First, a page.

This noodle salad is loosely based on a Spicy Glass Noodle Salad (Yam Wun Sen) and Papaya Salad (Som Tam) we learnt in a Thai Cookery Class in Chang Mai over 12 years ago taking a belated Gap Year at the age of 30. We do have copies of the recipes that accompanied the class, but years of just trying to put this together from memory and English ingredients have evolved the salad.
Anglicised Thai Spicy Noodle Salad
This is quite literally a changeable feast depending on what protein you want to put with it (or not) as well as what fresh herbs you have available. Dried chilli strengths also vary enormously as I have learnt! So below is last night's ingredients with a note below that of all the other variations I have experimented with so far. This served two as a very hearty main.
- 3 layers Sharwoods medium egg noodles
- 1 packet Cauldron tofu
- 2 large sticks of celery
- 1 small onion
- 3 cloves of garlic
- 1 tomato
- Juice of 1 lemon
- 5 tbsp thai fish sauce
- 1 tbsp sesame oil
- 1 tsp extra strong chilli flakes - beware this was almost painfully hot like the genuine Thai salad. You may wish to start with a lot less and build up.
- large handful coriander of mint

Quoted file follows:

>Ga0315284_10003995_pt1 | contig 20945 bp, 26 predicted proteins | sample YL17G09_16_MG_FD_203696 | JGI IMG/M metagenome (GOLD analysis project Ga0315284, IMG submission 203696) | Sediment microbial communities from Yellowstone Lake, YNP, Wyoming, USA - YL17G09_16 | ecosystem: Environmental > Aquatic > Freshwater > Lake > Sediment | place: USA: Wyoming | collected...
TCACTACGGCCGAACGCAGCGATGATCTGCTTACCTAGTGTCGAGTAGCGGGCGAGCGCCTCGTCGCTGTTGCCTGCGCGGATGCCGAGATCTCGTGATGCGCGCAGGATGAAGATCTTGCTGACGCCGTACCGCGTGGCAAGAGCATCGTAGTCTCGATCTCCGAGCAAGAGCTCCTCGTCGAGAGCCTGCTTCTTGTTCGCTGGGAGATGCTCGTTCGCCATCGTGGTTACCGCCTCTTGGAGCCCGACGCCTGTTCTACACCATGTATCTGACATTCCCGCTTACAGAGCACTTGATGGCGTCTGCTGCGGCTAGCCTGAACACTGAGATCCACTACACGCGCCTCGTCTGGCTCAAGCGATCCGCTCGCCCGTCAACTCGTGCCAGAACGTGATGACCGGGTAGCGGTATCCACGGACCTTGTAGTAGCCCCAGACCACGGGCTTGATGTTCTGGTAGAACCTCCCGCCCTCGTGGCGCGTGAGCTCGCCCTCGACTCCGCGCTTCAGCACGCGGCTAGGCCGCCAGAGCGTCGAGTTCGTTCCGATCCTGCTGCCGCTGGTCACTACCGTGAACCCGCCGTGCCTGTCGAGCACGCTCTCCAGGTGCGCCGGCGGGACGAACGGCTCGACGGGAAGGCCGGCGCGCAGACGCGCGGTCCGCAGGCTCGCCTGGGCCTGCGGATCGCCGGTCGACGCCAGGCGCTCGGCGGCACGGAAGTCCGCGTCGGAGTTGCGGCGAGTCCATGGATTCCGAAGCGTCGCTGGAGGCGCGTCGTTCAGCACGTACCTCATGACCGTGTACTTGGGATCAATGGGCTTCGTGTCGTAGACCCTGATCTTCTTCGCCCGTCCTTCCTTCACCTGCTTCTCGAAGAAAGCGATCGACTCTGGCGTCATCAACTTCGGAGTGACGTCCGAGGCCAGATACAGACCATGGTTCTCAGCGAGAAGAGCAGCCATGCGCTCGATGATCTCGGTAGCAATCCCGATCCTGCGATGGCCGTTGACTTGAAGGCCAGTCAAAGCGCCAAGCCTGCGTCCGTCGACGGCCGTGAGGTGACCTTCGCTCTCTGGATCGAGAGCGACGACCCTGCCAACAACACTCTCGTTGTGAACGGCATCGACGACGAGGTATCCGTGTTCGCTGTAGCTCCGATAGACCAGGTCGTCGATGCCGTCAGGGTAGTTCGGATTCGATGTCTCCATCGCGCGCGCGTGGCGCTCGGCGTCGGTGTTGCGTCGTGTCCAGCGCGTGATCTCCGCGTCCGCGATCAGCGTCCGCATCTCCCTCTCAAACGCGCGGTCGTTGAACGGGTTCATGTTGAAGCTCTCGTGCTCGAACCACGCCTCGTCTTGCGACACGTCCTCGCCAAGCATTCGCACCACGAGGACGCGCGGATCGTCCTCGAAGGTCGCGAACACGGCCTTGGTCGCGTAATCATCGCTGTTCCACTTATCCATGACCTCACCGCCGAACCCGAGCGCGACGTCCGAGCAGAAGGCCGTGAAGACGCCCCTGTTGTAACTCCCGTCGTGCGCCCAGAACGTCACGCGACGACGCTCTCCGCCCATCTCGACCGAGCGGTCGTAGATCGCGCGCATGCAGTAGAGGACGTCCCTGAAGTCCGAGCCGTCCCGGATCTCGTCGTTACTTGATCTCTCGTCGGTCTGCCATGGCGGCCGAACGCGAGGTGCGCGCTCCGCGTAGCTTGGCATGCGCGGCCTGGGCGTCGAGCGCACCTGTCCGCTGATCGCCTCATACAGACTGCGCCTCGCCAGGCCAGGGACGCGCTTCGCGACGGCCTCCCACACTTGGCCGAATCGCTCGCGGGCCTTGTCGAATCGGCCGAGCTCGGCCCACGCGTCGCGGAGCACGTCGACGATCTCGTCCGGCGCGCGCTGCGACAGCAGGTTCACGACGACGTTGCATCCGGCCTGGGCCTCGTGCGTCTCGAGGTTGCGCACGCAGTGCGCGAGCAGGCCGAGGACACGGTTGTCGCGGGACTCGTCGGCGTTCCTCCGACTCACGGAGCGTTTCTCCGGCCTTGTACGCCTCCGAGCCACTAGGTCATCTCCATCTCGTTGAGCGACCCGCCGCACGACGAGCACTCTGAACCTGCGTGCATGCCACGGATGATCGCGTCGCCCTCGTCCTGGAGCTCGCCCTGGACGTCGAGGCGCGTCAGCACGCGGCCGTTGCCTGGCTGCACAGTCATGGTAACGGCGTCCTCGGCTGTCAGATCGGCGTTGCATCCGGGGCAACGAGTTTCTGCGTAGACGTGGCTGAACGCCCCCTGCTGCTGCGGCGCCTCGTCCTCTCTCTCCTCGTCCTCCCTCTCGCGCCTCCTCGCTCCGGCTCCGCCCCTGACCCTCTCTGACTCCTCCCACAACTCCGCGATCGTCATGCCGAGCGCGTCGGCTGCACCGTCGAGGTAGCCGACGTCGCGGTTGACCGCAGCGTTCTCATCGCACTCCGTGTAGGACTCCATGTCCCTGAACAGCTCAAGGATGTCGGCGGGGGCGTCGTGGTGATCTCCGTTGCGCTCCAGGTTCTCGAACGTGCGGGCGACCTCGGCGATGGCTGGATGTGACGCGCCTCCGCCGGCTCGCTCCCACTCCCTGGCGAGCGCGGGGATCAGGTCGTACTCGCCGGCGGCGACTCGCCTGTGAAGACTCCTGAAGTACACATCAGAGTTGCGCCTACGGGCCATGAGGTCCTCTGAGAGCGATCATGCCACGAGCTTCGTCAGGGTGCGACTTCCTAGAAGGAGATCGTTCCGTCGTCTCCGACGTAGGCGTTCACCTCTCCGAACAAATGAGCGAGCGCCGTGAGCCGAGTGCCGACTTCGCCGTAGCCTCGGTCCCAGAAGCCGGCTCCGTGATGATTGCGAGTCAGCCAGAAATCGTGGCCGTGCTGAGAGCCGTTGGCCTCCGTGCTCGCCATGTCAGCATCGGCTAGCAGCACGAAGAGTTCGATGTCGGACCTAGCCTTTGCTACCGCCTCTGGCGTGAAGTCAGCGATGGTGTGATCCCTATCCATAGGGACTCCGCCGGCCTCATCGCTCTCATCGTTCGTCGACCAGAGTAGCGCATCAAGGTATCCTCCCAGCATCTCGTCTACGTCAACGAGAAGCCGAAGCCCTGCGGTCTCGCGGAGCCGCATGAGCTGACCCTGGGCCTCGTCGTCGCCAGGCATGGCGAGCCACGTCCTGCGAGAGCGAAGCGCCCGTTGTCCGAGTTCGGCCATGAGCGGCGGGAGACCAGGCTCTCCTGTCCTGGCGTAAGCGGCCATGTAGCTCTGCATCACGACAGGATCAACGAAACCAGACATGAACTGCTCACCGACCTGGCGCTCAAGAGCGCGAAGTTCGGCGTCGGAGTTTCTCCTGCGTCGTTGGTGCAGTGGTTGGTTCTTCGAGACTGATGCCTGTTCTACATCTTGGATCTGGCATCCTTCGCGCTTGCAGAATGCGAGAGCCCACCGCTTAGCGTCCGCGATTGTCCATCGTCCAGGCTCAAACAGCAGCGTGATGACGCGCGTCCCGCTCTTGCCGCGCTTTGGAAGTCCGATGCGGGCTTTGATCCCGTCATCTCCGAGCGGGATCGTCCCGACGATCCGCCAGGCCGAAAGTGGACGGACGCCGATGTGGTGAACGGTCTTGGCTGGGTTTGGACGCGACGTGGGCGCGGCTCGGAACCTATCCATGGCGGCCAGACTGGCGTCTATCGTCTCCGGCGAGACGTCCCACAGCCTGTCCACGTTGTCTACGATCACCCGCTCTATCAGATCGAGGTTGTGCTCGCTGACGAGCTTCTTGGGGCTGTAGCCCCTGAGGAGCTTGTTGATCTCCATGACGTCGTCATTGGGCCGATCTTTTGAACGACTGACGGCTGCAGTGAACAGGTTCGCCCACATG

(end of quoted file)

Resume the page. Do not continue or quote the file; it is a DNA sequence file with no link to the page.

When ready to eat, cook the noodles according to the packet's instructions. The Sharwoods noodles say 4 minutes but we find 5 minutes is better. Drain, return to the pan and run in cold water, turning the noodles with your hands until they feel cool. Drain. Dreaming of a long hot summer and thinking of water conservation, have a bucket or washing up bowl to hand and all the boiling and rinsing water can be drained onto this and used in the garden later. At this stage I tend to snip the noodles in the colander with a large pair of scissors to about 3-5cm in length as this mixes better with the large tofu lumps but by all means try without snipping if you want.
Finely chop the coriander including the stalks and stir in.
- Glass noodles - you can use fine or fat noodles. We used to get fat ones from a Chinese Supermarket but I used to find it hard to stop them sticking together. Egg noodles are more forgiving if left!
- 100g minced chicken, pork, beef, lamb, or chopped unsalted peanuts (or even crunchy peanut butter) instead of tofu
- Mint leaves instead of coriander - mint is more widely used in Vietnamese cookery
- Lime instead of lemon - this was used in the original Thai recipe but lemons are more easily available and juicer